On the surface, pricing favors the Mercedes and the Audi by a few thousand dollars, but we'll have to wait for the official list of standard features and options to make a final judgment.
How does it drive?
We've had the opportunity to drive some camouflaged preproduction 2 Series Gran Coupe models. Our initial impression is that the base 228i xDrive has enough power for the vast majority of drivers. The same holds true for braking and handling. There's a distinct underlying athleticism to the Gran Coupe that instills confidence.
You can effortlessly get the 228i up to highway speeds without having to pin the pedal to the carpet. The sedan's small footprint makes it easy to maneuver in tight spaces and well-suited to narrow, twisting country roads. The well-tuned suspension navigates the curves without any drama, yet it's compliant enough to absorb road imperfections for a comfortable and composed ride.
For drivers with sporting inclinations, the M235i should be a perfect match. Besides getting a more powerful engine, the M235i also receives a unique differential, additional subframe and strut bracing, and a sport suspension that rides 10 millimeters lower.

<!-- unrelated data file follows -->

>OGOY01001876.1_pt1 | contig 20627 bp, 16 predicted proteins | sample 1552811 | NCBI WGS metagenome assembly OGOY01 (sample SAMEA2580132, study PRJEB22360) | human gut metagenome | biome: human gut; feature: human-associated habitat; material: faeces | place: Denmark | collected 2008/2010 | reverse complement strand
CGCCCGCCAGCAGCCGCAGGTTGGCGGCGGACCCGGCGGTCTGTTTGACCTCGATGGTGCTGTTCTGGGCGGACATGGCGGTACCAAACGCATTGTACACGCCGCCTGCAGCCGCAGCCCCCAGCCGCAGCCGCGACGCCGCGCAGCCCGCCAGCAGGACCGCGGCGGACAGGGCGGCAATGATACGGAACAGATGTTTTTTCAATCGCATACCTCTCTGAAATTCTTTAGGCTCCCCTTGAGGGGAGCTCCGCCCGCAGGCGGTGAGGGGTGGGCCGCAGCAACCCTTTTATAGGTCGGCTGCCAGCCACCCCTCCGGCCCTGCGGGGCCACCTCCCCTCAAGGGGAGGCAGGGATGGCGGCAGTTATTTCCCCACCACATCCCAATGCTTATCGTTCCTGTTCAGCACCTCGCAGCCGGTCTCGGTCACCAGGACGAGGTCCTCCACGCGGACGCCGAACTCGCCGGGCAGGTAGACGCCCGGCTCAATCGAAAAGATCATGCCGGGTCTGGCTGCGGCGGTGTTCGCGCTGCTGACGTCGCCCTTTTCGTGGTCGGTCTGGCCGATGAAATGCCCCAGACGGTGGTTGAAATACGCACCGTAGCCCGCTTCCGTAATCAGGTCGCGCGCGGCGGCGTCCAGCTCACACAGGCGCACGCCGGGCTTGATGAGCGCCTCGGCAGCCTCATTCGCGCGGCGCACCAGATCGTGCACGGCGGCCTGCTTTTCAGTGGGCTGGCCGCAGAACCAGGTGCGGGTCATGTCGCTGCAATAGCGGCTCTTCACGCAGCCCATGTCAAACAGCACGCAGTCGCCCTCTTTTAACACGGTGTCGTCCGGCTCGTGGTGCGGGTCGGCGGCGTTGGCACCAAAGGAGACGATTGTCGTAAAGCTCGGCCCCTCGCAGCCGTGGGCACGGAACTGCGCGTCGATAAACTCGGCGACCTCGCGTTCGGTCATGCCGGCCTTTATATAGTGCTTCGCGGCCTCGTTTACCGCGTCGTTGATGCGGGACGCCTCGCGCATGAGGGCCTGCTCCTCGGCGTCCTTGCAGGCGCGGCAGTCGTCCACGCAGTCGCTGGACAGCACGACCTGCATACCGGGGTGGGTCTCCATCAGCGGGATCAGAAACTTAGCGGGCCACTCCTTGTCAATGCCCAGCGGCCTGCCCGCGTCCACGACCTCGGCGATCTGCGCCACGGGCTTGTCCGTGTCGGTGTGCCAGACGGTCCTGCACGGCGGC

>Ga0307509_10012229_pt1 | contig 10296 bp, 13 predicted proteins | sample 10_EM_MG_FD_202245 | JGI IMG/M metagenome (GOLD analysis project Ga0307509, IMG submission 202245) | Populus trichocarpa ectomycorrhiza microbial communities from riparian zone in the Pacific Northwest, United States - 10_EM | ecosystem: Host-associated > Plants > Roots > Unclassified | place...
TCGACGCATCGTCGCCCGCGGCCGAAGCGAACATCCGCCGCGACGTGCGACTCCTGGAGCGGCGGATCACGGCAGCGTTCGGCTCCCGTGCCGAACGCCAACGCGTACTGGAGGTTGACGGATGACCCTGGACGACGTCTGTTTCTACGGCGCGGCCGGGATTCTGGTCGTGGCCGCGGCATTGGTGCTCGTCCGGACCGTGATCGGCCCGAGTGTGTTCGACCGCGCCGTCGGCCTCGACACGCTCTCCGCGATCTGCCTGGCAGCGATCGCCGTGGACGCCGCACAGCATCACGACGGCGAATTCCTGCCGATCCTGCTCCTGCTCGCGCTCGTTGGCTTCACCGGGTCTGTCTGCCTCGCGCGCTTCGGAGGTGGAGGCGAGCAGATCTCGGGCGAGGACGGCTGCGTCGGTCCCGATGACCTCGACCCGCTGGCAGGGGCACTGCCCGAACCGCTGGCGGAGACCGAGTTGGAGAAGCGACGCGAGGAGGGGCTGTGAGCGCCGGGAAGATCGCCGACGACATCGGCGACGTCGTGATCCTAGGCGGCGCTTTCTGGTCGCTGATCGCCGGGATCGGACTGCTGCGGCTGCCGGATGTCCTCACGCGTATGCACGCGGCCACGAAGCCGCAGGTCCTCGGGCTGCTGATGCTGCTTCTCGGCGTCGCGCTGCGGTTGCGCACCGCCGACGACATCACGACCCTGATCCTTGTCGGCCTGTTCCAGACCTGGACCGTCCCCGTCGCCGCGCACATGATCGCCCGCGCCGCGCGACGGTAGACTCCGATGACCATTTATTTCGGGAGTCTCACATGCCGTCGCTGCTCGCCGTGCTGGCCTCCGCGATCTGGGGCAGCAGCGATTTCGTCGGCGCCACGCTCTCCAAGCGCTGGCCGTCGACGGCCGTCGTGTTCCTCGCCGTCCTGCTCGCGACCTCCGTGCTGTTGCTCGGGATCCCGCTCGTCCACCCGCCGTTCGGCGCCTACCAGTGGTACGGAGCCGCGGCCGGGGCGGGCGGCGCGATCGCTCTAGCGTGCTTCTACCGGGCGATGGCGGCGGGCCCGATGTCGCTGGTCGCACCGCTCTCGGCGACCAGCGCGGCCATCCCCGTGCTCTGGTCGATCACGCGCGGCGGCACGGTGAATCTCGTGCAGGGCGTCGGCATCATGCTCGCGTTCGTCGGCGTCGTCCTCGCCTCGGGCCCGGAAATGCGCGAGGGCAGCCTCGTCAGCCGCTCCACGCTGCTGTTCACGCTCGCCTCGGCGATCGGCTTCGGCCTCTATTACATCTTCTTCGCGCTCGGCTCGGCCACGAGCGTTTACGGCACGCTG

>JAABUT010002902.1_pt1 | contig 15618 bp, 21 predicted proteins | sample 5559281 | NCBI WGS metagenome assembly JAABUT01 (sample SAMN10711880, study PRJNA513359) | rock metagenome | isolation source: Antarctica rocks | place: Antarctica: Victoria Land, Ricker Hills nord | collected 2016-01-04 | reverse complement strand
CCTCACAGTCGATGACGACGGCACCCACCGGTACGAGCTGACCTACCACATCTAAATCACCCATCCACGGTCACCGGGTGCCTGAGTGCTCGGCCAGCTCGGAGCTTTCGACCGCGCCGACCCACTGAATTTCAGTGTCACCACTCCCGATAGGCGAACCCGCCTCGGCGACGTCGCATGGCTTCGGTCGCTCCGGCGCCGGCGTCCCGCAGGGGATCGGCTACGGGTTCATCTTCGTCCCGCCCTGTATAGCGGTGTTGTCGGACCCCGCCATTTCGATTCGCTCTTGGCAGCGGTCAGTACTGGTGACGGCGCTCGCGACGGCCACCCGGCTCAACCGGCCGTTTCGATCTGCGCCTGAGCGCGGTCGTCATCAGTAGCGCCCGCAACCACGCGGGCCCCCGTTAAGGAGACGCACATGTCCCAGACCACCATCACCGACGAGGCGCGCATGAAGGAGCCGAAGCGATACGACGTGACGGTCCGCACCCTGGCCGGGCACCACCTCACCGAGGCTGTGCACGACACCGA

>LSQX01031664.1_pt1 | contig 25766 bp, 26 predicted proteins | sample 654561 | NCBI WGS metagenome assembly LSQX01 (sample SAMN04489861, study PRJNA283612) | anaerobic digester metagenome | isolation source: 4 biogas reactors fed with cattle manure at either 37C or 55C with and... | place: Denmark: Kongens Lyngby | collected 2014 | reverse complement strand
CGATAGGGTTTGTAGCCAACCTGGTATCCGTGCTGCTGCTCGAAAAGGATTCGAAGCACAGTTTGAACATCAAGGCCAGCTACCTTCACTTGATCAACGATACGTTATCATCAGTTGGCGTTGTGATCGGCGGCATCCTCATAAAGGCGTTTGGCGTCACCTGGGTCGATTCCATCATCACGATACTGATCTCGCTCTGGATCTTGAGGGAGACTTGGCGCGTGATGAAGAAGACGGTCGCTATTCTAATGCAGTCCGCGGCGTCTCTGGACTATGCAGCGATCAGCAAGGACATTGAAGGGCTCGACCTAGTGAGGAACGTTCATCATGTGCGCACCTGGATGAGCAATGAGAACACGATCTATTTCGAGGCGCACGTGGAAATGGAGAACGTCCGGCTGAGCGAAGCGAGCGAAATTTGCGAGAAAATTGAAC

The result is a much livelier driving experience that encourages you to drive with more spirit. We're immediately taken by the noticeably louder and burlier engine and exhaust noises (some of which are synthesized through the car speakers). In Sport modes, the shifts become quicker and more aggressive, and the adaptive suspension dampers firm up to reduce body roll even more.
Improvements to stability control and the manner in which the engine reacts to losses in traction, along with the sport differential, give the M235i a distinct performance advantage over the 228i and the Mercedes and Audi rivals. Making transitions between right and left bends in the road is far more engaging and entertaining. And the M235i allows a slight amount of yaw to make you feel more in charge. In some ways, this new Gran Coupe M235i feels like BMWs from the days of yore, before computers dampened the driving hero mystique.